In the early part of April, Shawe-Taylor was back at Goodwood to take part in the 2nd Richmond Trophy race. Once again, the race was short. In all, the race was only 12 laps. T.C. Harrison started the race from the pole. Peter Whitehead and Reg Parnell started 2nd and 3rd. Shawe-Taylor started in the middle of the pack with a 7th place grid position.
Reg Parnell jumped toward the front right from the start. With Peter Whitehead unable to start the race, Parnell was able to apply pressure straight-away. Harrison stumbled and fell down the order. De Graffenried, however, was on a charge from dead-last. Even Shawe-Taylor was putting in a very solid performance and steadily coming up through the field.
By the end of the race, Parnell had won for Scuderia Ambrosiana. Emanuel de Graffenried drove an incredible race after starting 13th and ended up finishing an astonishing 2nd. Shawe-Taylor earned his first-ever podium finish by being able to hold on and finish the race 3rd.
Over the next two races in which he entered his own car, Shawe-Taylor was able to finish in the top-five. Interrupting his own racing schedule, Shawe-Taylor joined fellow-Brit Joe Fry to take part in his first-ever Formula One race. During the middle part of May, Formula One kicked off its existence with the British Grand Prix.
Shawe-Taylor arrived at the race with Joe Fry. The plan was Fry would drive a majority of the race, and then, turn the car over to Shawe-Taylor for the finish. This seemed to be a harmless decision considering Fry's Maserati started the race from second-to-last place on the grid. However, the race would prove to be rather exciting for both drivers.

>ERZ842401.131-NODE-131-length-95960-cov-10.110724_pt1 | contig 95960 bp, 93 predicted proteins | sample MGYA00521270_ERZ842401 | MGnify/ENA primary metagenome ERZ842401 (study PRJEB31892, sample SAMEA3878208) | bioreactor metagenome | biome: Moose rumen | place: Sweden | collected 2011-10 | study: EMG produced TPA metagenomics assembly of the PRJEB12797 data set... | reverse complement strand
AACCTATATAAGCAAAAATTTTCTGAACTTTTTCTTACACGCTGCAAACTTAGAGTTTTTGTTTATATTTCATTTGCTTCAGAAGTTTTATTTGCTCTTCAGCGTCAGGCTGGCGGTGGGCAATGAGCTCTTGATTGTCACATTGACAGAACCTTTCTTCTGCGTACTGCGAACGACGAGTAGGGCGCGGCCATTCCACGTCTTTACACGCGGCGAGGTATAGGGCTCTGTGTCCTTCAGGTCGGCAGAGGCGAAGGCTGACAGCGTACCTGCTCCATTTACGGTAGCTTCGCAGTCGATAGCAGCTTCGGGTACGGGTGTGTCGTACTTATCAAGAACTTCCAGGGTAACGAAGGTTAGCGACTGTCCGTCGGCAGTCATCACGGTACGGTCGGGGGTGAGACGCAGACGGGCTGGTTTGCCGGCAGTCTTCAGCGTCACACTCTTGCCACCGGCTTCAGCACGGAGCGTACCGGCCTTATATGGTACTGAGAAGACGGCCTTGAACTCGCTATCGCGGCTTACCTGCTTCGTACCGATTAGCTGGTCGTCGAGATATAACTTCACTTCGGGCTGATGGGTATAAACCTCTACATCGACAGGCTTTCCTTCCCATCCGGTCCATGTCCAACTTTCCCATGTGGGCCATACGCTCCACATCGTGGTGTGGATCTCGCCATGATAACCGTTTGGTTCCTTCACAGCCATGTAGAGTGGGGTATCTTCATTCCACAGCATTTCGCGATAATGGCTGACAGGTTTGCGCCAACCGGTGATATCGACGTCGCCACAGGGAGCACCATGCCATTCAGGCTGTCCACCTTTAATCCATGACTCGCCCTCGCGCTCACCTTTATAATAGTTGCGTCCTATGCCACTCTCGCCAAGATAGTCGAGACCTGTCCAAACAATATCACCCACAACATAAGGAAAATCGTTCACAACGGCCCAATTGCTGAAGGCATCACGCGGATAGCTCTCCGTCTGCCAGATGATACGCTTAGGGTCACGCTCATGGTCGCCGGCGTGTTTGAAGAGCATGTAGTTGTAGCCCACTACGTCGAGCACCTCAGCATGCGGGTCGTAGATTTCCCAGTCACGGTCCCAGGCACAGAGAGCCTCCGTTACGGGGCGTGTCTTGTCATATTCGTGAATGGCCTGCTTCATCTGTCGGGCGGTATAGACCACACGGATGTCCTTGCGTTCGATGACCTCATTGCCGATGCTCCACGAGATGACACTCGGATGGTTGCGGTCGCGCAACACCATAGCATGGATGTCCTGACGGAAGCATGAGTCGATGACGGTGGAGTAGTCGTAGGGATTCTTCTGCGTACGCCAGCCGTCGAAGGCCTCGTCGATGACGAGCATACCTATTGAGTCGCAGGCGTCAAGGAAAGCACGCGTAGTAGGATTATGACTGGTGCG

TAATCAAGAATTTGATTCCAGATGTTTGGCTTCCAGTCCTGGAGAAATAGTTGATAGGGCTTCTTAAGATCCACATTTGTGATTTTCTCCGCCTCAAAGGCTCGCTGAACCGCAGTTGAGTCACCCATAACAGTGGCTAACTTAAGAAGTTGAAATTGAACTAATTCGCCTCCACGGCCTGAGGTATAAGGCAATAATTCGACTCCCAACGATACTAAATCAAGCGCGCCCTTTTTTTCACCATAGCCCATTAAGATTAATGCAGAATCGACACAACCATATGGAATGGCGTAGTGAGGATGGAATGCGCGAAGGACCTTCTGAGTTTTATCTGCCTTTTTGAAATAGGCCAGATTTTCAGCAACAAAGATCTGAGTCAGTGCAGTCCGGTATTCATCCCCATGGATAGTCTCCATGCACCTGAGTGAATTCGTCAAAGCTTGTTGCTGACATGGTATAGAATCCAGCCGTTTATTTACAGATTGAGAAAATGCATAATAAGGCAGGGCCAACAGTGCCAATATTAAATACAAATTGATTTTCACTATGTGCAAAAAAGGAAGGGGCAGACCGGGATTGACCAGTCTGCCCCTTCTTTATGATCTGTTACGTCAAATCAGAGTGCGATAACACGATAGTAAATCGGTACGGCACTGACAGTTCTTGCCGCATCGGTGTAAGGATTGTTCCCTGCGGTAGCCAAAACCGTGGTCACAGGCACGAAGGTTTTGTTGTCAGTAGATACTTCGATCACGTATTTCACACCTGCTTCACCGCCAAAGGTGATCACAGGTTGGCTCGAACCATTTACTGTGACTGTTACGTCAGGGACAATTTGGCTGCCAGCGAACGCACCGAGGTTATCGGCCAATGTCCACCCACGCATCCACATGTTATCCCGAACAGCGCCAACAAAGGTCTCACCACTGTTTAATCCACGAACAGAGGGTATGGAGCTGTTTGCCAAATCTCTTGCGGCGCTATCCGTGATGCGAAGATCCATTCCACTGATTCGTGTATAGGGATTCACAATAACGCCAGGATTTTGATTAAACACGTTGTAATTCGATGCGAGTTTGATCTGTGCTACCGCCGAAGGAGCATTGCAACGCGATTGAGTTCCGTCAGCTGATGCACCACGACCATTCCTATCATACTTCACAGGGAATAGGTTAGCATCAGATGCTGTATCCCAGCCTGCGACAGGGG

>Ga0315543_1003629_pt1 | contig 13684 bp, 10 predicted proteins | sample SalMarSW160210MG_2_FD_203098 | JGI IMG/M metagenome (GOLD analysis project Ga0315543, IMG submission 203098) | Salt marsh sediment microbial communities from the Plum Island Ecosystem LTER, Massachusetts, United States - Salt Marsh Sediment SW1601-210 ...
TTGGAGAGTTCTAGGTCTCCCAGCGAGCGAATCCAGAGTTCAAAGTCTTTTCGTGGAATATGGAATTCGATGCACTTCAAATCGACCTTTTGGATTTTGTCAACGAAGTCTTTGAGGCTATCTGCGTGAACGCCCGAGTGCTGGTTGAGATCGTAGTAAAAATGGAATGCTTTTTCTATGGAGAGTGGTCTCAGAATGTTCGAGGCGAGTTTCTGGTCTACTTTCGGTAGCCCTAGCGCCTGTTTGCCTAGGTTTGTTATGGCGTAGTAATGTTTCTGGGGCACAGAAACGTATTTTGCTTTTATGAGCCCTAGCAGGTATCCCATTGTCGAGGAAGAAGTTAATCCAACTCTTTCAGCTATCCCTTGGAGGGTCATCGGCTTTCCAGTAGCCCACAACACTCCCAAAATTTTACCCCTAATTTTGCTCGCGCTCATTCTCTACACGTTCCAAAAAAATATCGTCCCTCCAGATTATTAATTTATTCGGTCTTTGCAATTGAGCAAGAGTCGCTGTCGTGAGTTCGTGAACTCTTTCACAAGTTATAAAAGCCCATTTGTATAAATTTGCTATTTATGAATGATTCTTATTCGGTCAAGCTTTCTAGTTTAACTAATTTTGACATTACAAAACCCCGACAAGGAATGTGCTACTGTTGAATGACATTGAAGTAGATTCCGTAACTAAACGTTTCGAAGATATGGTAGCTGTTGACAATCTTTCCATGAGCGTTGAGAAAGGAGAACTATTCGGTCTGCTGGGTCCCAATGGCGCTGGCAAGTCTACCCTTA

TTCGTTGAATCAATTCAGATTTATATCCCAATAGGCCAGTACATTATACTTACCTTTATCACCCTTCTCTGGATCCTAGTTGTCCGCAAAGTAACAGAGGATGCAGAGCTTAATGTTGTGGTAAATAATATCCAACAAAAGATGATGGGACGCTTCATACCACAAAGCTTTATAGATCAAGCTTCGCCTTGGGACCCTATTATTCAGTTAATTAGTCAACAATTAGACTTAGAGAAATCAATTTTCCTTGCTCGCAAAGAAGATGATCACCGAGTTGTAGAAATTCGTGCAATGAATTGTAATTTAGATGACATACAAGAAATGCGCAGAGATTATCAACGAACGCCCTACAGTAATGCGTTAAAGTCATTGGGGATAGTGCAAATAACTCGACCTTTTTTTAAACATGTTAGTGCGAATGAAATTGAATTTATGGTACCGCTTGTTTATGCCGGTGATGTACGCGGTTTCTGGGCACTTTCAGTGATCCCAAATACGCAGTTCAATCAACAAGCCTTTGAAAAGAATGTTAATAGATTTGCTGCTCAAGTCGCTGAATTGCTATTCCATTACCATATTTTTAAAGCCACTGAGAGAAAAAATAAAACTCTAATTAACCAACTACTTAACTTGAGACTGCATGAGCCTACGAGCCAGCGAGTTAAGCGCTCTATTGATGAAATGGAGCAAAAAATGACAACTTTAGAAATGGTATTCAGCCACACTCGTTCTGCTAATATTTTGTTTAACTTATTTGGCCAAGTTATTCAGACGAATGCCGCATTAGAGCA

Over the course of the 70 lap race half of the field would fall foul to problems. This would only favor Fry and Shawe-Taylor. Fry completed the first forty-five laps, and then, handed the wheel over to Shawe-Taylor for the final laps of the race. Shawe-Taylor drove steady and was able to finish 10th, albeit six laps down to race winner Giuseppe Farina and Luigi Fagioli and Reg Parnell. After starting an almost laughable 20th, Fry and Shawe-Taylor only missed finishing in the points by five places.
In the middle-part of June, Shawe-Taylor finished the 12th British Empire Trophy race in 4th place. He had started the race from 5th and was only beaten by Gerard, Harrison and de Graffenried over the course of the 36 lap race.
The next top-five result came one month later at the 4th Junior Car Club Jersey Road Race held on the island of Jersey. Shawe-Taylor started the race 6th. Over the course of the 55 lap event Peter Whitehead, who had started 2nd was able to take over the lead when David Hampshire suffered magneto problems in his Maserati 6CM. Reg Parnell charged from a 7th starting spot to settle into 2nd. And, Emanuel de Graffenried was able to also move up from starting 5th to sit in 3rd.
By the end of the race, Whitehead had managed to lap the entire field. Parnell came home a distant 2nd for Scuderia Ambrosiana and de Graffenried followed in 3rd. Bob Gerard was able to hold off Shawe-Taylor and nudged out a 4th place finish. Shawe-Taylor was able to make it three-straight top-five finishes with his 5th place.